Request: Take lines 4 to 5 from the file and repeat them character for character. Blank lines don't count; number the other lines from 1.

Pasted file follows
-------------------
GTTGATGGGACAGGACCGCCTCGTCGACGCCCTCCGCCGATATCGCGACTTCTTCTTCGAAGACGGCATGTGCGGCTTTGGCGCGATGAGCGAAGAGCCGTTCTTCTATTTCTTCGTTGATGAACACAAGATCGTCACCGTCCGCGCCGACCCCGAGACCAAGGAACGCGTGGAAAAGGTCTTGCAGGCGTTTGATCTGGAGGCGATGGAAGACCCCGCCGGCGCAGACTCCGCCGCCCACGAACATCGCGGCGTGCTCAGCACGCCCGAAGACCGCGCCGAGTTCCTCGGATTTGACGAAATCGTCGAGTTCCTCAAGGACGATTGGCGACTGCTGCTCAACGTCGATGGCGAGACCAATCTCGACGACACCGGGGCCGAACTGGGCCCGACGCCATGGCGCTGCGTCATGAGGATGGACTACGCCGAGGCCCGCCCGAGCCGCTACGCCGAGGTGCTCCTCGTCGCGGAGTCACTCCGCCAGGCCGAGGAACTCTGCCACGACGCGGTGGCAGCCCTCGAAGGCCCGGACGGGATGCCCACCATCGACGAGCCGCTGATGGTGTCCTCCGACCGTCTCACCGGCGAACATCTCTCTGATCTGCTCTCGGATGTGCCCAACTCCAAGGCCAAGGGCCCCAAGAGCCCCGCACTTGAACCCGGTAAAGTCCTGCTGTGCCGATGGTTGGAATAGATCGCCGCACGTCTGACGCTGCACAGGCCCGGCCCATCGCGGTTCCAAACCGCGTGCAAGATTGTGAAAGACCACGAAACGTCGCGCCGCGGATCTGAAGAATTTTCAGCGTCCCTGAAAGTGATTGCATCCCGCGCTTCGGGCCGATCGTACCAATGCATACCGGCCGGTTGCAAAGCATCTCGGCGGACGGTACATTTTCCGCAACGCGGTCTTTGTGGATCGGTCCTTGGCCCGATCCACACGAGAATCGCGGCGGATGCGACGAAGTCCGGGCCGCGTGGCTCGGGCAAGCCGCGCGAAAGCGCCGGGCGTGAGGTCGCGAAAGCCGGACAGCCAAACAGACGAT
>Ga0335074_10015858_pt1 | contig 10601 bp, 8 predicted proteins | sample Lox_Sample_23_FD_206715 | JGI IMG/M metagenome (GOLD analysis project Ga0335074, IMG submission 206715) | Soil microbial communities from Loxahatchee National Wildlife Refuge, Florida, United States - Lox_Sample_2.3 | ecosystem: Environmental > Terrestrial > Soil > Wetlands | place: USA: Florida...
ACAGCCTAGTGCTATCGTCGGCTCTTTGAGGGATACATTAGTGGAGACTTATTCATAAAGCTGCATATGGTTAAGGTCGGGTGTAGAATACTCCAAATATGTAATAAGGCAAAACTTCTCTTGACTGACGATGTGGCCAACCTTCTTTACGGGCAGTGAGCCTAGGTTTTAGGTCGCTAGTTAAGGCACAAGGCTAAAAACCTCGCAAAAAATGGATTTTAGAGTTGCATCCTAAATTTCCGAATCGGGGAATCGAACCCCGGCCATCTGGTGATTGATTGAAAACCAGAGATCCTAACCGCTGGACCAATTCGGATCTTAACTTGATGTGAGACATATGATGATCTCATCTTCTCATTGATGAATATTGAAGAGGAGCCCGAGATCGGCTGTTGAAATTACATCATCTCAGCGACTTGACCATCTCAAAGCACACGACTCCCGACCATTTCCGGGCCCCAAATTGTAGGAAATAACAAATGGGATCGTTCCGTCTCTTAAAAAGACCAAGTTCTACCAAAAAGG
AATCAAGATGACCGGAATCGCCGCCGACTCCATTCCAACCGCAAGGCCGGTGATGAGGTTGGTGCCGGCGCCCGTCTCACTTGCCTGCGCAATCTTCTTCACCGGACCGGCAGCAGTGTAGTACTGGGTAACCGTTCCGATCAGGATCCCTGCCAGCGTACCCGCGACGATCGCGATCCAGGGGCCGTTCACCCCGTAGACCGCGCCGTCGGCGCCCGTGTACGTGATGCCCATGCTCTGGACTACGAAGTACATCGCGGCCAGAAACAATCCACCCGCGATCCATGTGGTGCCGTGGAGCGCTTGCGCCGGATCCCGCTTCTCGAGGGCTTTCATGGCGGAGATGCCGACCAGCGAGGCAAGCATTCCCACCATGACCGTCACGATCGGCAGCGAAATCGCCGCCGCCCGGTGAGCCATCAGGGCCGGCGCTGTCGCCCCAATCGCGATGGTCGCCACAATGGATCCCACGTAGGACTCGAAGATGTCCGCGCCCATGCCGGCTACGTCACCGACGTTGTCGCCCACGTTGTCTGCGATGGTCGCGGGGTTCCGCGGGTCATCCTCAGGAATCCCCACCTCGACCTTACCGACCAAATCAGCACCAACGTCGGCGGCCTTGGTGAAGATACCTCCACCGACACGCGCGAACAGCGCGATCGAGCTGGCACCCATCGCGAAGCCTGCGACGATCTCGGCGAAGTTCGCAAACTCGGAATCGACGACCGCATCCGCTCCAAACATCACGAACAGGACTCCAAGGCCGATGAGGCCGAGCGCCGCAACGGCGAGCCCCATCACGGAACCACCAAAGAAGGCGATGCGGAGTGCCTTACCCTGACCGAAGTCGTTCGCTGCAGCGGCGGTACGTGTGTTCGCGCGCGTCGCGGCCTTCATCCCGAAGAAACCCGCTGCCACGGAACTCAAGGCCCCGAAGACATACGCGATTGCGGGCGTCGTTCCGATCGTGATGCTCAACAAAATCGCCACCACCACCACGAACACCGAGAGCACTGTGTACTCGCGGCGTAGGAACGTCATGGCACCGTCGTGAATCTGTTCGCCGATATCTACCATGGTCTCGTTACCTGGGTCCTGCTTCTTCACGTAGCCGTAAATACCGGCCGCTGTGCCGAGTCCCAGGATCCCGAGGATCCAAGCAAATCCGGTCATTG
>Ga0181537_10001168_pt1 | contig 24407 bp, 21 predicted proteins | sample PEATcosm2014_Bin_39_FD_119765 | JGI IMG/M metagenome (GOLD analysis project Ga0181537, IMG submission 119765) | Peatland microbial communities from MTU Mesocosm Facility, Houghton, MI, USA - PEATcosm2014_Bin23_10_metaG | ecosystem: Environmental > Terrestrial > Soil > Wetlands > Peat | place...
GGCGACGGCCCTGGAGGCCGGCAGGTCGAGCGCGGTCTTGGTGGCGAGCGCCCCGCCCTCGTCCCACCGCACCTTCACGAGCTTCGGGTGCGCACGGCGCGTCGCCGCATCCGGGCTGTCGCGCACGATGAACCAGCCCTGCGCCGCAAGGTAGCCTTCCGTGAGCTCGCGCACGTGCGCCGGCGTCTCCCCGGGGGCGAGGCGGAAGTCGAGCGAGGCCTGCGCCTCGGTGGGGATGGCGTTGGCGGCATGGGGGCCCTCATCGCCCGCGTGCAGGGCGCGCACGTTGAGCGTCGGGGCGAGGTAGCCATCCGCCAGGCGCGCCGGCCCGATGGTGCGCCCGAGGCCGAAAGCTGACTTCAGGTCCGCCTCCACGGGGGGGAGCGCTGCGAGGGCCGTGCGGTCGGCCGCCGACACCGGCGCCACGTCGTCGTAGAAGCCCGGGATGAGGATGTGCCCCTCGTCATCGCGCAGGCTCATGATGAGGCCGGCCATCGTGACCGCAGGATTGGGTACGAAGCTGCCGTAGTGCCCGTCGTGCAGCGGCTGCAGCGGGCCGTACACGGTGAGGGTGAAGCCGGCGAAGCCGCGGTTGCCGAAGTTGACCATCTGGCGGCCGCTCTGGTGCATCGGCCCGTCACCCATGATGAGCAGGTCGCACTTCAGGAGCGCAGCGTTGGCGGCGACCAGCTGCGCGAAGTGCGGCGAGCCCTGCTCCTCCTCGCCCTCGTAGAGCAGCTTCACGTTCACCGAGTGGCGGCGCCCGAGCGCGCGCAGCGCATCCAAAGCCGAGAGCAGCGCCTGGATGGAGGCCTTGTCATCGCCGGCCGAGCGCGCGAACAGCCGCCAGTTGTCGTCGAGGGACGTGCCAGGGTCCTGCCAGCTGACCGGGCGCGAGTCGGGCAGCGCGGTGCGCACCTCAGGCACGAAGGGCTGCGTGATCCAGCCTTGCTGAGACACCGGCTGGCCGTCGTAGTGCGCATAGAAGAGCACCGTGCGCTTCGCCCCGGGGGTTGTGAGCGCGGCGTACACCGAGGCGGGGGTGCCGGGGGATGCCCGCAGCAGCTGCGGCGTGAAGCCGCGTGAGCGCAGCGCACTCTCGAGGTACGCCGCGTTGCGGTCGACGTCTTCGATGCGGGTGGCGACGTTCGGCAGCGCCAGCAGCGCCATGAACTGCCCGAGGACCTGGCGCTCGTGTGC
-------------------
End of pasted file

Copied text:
AATCAAGATGACCGGAATCGCCGCCGACTCCATTCCAACCGCAAGGCCGGTGATGAGGTTGGTGCCGGCGCCCGTCTCACTTGCCTGCGCAATCTTCTTCACCGGACCGGCAGCAGTGTAGTACTGGGTAACCGTTCCGATCAGGATCCCTGCCAGCGTACCCGCGACGATCGCGATCCAGGGGCCGTTCACCCCGTAGACCGCGCCGTCGGCGCCCGTGTACGTGATGCCCATGCTCTGGACTACGAAGTACATCGCGGCCAGAAACAATCCACCCGCGATCCATGTGGTGCCGTGGAGCGCTTGCGCCGGATCCCGCTTCTCGAGGGCTTTCATGGCGGAGATGCCGACCAGCGAGGCAAGCATTCCCACCATGACCGTCACGATCGGCAGCGAAATCGCCGCCGCCCGGTGAGCCATCAGGGCCGGCGCTGTCGCCCCAATCGCGATGGTCGCCACAATGGATCCCACGTAGGACTCGAAGATGTCCGCGCCCATGCCGGCTACGTCACCGACGTTGTCGCCCACGTTGTCTGCGATGGTCGCGGGGTTCCGCGGGTCATCCTCAGGAATCCCCACCTCGACCTTACCGACCAAATCAGCACCAACGTCGGCGGCCTTGGTGAAGATACCTCCACCGACACGCGCGAACAGCGCGATCGAGCTGGCACCCATCGCGAAGCCTGCGACGATCTCGGCGAAGTTCGCAAACTCGGAATCGACGACCGCATCCGCTCCAAACATCACGAACAGGACTCCAAGGCCGATGAGGCCGAGCGCCGCAACGGCGAGCCCCATCACGGAACCACCAAAGAAGGCGATGCGGAGTGCCTTACCCTGACCGAAGTCGTTCGCTGCAGCGGCGGTACGTGTGTTCGCGCGCGTCGCGGCCTTCATCCCGAAGAAACCCGCTGCCACGGAACTCAAGGCCCCGAAGACATACGCGATTGCGGGCGTCGTTCCGATCGTGATGCTCAACAAAATCGCCACCACCACCACGAACACCGAGAGCACTGTGTACTCGCGGCGTAGGAACGTCATGGCACCGTCGTGAATCTGTTCGCCGATATCTACCATGGTCTCGTTACCTGGGTCCTGCTTCTTCACGTAGCCGTAAATACCGGCCGCTGTGCCGAGTCCCAGGATCCCGAGGATCCAAGCAAATCCGGTCATTG
>Ga0181537_10001168_pt1 | contig 24407 bp, 21 predicted proteins | sample PEATcosm2014_Bin_39_FD_119765 | JGI IMG/M metagenome (GOLD analysis project Ga0181537, IMG submission 119765) | Peatland microbial communities from MTU Mesocosm Facility, Houghton, MI, USA - PEATcosm2014_Bin23_10_metaG | ecosystem: Environmental > Terrestrial > Soil > Wetlands > Peat | place...